-in having a judicial inquiry instead of a parliamentary inquiry. When it came to the matter of a judicial inquiry the government was anxious that whoever was chosen should be chosen from another part of the Dominion. I mean from a part of Canada that was not immediately interested in this matter. Many names naturally presented themselves to the government when we were selecting a commissioner. We might have taken a commissioner from Montreal, Toronto, or from Winnipeg or elsewhere. As my hon. friend from East Calgary (Mr. Irvine) mentioned this afternoon, this failure affected people from the province of Quebec out to the Rocky mountains but it did not affect, I think, any persons from the Maritime provinces. It was for that reason the government went to the Maritime provinces and chose as commissioner to investigate this matter, the chief justice of one of the courts, who as commissioner receives no salary for the services he is rendering. The government's whole course was taken with a view of inspiring confidence on the part of the members of this House, on the part of the public, and particularly on the part of the depositors who are most affected. .
Now, as to the matter of the correspondence, to which my right hon. friend has referred, let me repeat that the communication spoken of that was in the possession of Sir Thomas White and was passed on by him to
Sir Henry Drayton was, so far as the government has any knowledge of it at all, a private document in the possession of these ministers or their private secretaries. Let me direct the attention of the House to this circumstance: The gentleman who was secretary to Sir Thomas White was also the private secretary to his successor, Sir Henry Drayton, when the latter became Minister of Finance. The same gentleman was secretary to both. Sir Thomas White when he left the Finance department gave certain instructions to his secretary, left certain papers with him, told him that some of these papers were to be given to Sir Henry Drayton.
My right hon. friend says all of them were to be given. Very well, "all of them." Then if they were to be given as public documents to Sir Henry Drayton I submit, Mr. Speaker, that it was equally the duty of Sir Henry Drayton to give instruction that these papers be put in the possession of the Minister of Finance who succeeded him. My right hon. friend will recall that when he left office he had a private secretary or a couple of private secretaries; that when he left the position which he formerly held he took with him a large part of the correspondence of the office of Prime Minister, and it was quite right that he should. Some of it he subsequently returned, some of it could not be found anywhere and on this account I asked if I could not obtain it and he had it sent over to me a week or two later iby the private secretary who had it. That' was perfectly proper and perfectly right, but would I have thought of going to the secretary of my right hon. friend and saying to him "I want you to tell me about all the papers that were in Mr. Meighen's possession. I want you to give me his private papers, the documents that he has left with you." Had I done that I should have felt that I was taking an extraordinary course, and I should think no person who had been secretary to a minister who would be prepared to hand over documents to his successor without instructions, would be worthy of a position of confidence in the government service.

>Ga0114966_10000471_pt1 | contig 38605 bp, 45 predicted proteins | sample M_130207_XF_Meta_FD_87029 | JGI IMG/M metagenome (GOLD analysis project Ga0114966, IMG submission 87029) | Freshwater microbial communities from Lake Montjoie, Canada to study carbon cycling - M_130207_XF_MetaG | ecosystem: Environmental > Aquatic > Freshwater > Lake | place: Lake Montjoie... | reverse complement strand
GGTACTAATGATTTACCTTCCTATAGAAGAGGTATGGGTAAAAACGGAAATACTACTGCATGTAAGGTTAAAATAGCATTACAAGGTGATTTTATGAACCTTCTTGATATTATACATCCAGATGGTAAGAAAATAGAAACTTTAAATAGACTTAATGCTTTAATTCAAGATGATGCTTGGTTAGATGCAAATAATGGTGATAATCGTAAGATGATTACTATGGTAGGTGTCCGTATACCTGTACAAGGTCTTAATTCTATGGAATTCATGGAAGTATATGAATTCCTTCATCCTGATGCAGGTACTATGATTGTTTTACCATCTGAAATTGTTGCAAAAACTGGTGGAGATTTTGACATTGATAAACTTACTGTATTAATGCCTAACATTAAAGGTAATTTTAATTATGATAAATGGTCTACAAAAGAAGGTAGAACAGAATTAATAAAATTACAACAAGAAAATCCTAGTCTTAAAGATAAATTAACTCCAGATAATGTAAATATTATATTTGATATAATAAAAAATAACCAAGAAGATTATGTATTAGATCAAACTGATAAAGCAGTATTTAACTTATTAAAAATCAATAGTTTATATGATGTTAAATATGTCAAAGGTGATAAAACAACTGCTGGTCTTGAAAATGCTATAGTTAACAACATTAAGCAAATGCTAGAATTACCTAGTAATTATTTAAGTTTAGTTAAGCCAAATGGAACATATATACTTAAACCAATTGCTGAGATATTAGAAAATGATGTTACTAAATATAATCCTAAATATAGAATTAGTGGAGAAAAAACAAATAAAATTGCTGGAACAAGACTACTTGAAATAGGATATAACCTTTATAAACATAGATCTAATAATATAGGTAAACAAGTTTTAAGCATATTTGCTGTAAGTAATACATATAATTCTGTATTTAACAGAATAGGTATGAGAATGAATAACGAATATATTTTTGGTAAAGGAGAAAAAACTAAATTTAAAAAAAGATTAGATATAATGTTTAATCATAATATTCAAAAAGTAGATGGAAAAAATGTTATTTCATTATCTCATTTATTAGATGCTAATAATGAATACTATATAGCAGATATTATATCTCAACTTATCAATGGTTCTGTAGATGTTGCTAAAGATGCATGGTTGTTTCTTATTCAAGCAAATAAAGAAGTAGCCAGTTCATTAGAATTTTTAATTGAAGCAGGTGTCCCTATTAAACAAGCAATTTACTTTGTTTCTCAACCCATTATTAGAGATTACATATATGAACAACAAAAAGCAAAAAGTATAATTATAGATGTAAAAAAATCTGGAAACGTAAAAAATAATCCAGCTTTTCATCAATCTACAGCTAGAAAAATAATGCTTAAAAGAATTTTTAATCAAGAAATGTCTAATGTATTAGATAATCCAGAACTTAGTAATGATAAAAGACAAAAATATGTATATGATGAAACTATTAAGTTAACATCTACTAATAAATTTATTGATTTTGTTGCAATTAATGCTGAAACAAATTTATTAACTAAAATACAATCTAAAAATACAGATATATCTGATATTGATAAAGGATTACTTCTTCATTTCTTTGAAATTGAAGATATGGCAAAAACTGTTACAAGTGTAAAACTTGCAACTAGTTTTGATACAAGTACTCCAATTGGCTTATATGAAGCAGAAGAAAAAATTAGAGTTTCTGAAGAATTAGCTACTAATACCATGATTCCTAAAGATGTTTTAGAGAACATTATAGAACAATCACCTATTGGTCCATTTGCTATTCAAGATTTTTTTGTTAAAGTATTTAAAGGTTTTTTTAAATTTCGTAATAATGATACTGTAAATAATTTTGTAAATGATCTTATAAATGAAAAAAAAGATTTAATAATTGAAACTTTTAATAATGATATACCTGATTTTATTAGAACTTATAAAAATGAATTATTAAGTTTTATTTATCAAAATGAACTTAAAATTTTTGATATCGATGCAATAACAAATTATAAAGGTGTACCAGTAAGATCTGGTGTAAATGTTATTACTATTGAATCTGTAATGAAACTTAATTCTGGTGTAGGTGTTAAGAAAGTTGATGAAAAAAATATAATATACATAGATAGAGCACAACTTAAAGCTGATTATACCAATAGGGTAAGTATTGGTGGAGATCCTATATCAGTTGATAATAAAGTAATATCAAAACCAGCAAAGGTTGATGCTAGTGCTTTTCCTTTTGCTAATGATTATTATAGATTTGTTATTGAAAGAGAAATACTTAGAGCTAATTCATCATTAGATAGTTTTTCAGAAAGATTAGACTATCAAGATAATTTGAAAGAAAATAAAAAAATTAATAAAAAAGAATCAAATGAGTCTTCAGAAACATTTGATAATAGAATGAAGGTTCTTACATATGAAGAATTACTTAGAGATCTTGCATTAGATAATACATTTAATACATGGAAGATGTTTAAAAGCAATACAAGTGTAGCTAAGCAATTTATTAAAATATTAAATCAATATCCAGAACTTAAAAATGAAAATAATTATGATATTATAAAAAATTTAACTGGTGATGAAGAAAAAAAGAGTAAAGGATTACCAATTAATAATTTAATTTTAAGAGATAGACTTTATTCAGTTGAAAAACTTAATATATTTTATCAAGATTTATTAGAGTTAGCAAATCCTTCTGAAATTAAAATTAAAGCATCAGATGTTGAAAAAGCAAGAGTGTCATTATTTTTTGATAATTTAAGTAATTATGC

Henry Drayton, a political and personal friend of Sir Thomas White. If that was the right course of procedure, if that was a duty performed at the time, then I say the duty equally devolved on Sir Henry Drayton to see that these documents were put in the possession of Mr. Fielding which they were not.
My right hon. friend says he does not know whether he got them. Then how could he expect that the subsequent Minister of Finance (Mr. Fielding), would ever get them? The whole object my hon. friend has in mind is perfectly apparent. However, the point is a small one, I do not think it need be stressed. There is one circumstance, however, I would like to bring to the attention of the House: The administration is convinced of the necessity of having an investigation into this matter. We want the public to know the truth about these papers. Unfortunately the Minister of Finance, through illness, is unable to be in his seat. He told me in his own room, and I talked with him at his bedside, that he had no knowledge whatever that any of these papers were in existence until after he read about them in .the press and discovered that there were some documents which he had not seen and has not seen yet.
I have already answered my right hon. friend as to why the government did not go into the facts. Supposing the government had started to investigate Sir Thomas White's doings and the doings of the hon. member for West York (Sir Henry Drayton) what would have been said of its method of procedure? We have taken the proper course. We have appointed a commissioner before whom all parties can appear, and before whom all parties will be made to appear and give evidence in this matter.
LMr. Mackenzie King.]